Laboratory diagnosis of human immunodeficiency virus and characterisation of serotypes prevalent in Nairobi
Correct diagnosis of HIV depends on HIV variants that are in circulation in a particular community as well as the type of HIV test kit that is applied. HIV serotypes have been found to vary from one geographical area to another. Commercial HIV test kits used in Kenya are made up of products of HIV variants prevalent in Europe and The USA In an effort to determine sensitivity of the common test used in Kenya an evaluation of six such kits together with an analysis of serotypes of HIV prevalent in Nairobi was undertaken. The kits were manufactured by Organon Teknika (Vironistika Uniform Il), Wellcorne (Murex), Sanofi Pasteur (Genelavia), PBS Orgenics (Irnrnunocornb), Genelabs (HIVspot) and Cambridge Biotech (Capillus). Evaluation was done ust,pg -a panel of 72 serum samples of local origin. Kits based on antigens derive? frorrf the core and envelope region and those made up of whole viral lysate showed higher sensitivities (92% and 90.3%) than kits made up of antigens from the envelope region only. Seroconversion samples were not detected by all the test kits. Haemolysis of the blood samples decreased sensitivity of Genelavia (80%) and Capillus (86%) while freeze-thawed samples decreased sensitivity of all the kits except Murex. It is inferred that kits based on antigens representing the HIV envelope region only were less sensitive than kits based on antigens from more than one antigenic region of the virus. On using one of the more sensitive kits (Vironistika Uniform II) for HIV testing, out of 3339 patients screened, 588 were confirmed as HIV positive. However five samples derived from spouses of confirmed Hl V positive patients were ELISA negative. On Western blotting they had antibodies against only the core proteins of mv and could not therefore be assumed to be Hl V positive. Further analysis using PCR denoted they were HIV positive. The existing criterion for positive Western blot interpretation was limited to include these samples as HIV positive. It is apparent that Vironistika Uniform II did not detect HfV infection in spouses because they may have been in a seroconversion stage. A panel of peptides representing the V3 loop of envelope gp120 derived from seven isolates (MN, HXB2, CDC4, SC, Z2, Z6 and ELI) were used for serotypic characterisation through a self-made ELISA. Among the Hl V positive samples the MN serotype was the most prevalent (21.5%) followed by Z2 (19.1%) and HXB2 (17.2%). SC, CDC4, Z6 and ELI had prevalences of 11.5%, 6.2, 5.3% and 3.8% respectively. Some serum samples (14.8%) did not show reactivity to any of the peptides meaning that they may belong to other serotypes. To determine the immune status of HIV positive patients, CD4+ cell count was carried out by Flow Cytometry (Facscan, Beckton Dikinson) and the absolute count correlated with reactivity to the panel of peptides. A majority of patients (77%) with a CD4+ cell count of 200 x 106 cells per m!. and above had sera reactive to three or more peptides. In contrast, 79% of the sera that did not react with any peptide was derived from patients with a CD4+ cell count of 200 x 106 and below. It was suggested that serotypes with amino acid sequense glycineproline- glycine-arginine (GPGR) at the V3 loop of gp 120 are more prevalent in Nairobi than serotypes with amino aside sequence glycine-proline-glycineglutamine (GPGQ). This is in contrast with results obtained through genotyping studies. Asymptomatic HIV positive patients had a higher degree of serotype cross-reactivity while the symptomatic patients had a lower rate of serotype crossreactivity. It is recommended that polymerase chain reaction be used for clinical decision making as a confirmatory procedure in cases where serological outcome is negative but where HIV infection is strongly suspected. It is also recommended that further research be carried out to supplement serotyping in order to confirm the env and Kag sequences of HIV isolates in Kenya that may be incorporated into HIV testing kits i12lri'crease their sensitivity.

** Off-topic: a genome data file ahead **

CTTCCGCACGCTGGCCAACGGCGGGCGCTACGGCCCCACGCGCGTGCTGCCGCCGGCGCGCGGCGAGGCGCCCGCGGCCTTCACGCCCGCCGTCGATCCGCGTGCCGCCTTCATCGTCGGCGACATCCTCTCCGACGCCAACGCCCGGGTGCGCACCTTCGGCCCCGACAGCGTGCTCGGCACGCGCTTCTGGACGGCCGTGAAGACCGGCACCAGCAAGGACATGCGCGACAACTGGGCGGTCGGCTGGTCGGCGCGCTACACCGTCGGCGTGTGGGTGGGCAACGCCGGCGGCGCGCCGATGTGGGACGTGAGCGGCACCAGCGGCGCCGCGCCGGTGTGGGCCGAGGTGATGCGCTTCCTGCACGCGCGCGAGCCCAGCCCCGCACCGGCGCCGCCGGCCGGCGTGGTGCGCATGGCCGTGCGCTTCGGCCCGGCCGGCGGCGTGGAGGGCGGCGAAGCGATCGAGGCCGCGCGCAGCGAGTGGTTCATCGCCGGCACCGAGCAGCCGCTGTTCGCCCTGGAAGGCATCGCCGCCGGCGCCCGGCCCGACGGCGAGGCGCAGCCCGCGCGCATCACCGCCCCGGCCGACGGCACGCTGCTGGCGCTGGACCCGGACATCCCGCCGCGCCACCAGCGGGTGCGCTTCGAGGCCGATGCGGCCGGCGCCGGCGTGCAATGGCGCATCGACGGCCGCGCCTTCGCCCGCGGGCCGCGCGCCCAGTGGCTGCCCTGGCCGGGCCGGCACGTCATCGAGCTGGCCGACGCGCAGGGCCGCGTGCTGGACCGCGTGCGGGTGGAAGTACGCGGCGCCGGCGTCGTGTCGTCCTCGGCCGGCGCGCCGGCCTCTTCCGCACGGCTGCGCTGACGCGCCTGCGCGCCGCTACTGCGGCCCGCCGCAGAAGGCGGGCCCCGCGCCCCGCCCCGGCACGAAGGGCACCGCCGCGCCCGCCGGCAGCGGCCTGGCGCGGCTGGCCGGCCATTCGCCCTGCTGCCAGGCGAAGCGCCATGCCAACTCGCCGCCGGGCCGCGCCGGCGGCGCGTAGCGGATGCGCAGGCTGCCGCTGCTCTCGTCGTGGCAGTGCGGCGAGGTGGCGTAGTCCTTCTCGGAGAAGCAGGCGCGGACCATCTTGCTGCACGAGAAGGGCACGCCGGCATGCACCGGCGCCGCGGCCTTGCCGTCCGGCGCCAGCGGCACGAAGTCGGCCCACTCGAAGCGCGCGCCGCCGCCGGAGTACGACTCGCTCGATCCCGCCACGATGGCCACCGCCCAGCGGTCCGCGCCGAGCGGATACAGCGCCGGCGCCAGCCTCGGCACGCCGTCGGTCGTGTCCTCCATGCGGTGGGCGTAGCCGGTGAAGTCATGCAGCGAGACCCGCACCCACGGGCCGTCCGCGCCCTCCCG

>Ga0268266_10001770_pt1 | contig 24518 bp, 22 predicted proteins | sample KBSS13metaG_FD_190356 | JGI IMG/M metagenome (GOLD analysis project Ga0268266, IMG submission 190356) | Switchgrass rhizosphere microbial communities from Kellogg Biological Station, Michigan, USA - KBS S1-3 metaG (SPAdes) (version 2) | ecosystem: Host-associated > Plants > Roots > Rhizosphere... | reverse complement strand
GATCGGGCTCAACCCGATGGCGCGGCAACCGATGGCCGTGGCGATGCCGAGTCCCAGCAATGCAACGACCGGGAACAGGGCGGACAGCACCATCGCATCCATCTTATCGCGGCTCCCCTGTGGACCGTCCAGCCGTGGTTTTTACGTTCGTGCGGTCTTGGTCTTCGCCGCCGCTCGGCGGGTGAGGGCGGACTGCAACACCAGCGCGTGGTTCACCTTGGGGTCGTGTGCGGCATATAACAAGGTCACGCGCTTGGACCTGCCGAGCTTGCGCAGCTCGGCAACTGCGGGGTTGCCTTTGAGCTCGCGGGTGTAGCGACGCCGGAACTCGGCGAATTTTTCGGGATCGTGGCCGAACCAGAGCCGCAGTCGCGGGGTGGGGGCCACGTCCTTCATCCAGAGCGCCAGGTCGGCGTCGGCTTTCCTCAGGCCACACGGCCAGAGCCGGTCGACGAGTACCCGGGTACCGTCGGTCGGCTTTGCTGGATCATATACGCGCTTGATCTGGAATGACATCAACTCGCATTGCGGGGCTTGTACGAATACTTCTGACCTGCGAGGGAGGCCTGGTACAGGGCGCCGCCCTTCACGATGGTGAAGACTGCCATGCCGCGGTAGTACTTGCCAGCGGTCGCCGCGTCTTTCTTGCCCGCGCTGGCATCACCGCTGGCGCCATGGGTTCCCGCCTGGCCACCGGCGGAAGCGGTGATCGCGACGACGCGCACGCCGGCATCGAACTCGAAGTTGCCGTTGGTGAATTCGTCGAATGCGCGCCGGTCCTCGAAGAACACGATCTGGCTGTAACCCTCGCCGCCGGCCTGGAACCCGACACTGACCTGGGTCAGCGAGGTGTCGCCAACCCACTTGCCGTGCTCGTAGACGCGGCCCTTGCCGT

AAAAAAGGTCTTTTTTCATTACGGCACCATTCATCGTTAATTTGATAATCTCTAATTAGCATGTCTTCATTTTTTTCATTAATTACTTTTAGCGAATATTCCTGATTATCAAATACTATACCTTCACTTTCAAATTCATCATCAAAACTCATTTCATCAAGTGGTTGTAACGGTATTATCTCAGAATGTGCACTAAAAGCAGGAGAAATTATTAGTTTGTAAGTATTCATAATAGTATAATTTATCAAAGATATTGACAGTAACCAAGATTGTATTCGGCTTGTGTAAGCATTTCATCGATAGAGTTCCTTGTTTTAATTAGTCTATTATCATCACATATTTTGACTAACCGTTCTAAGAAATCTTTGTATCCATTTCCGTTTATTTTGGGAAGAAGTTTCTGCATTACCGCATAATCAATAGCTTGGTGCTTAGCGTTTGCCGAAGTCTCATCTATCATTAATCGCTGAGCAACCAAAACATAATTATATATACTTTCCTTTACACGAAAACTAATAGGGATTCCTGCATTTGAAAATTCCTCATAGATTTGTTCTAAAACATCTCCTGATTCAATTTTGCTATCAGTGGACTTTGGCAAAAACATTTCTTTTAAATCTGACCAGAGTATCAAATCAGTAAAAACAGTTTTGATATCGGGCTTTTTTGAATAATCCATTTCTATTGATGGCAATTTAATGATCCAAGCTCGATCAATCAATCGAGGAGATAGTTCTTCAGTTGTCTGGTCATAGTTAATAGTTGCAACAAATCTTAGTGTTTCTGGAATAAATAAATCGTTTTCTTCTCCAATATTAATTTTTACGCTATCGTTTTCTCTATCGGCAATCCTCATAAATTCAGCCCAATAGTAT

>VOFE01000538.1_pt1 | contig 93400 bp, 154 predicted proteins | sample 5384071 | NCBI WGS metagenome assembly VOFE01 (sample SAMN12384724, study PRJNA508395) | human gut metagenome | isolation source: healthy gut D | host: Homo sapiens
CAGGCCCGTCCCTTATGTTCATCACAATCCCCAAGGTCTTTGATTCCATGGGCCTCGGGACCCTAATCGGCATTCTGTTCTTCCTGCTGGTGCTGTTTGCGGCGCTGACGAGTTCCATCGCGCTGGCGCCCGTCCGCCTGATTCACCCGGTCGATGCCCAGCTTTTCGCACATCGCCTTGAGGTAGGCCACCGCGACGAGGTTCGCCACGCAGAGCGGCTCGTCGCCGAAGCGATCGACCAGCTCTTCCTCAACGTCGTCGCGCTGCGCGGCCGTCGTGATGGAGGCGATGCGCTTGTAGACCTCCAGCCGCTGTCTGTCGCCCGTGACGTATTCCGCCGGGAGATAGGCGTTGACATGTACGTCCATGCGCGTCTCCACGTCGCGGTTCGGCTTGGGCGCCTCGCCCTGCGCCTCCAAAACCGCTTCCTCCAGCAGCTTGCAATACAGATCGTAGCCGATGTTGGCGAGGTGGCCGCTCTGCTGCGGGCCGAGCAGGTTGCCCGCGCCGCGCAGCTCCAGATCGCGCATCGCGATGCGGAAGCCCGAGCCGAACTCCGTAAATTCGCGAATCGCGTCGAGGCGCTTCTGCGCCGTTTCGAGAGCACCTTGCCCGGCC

School of Biological Sciences, University of Nairobi
Master of Science in Biochemistry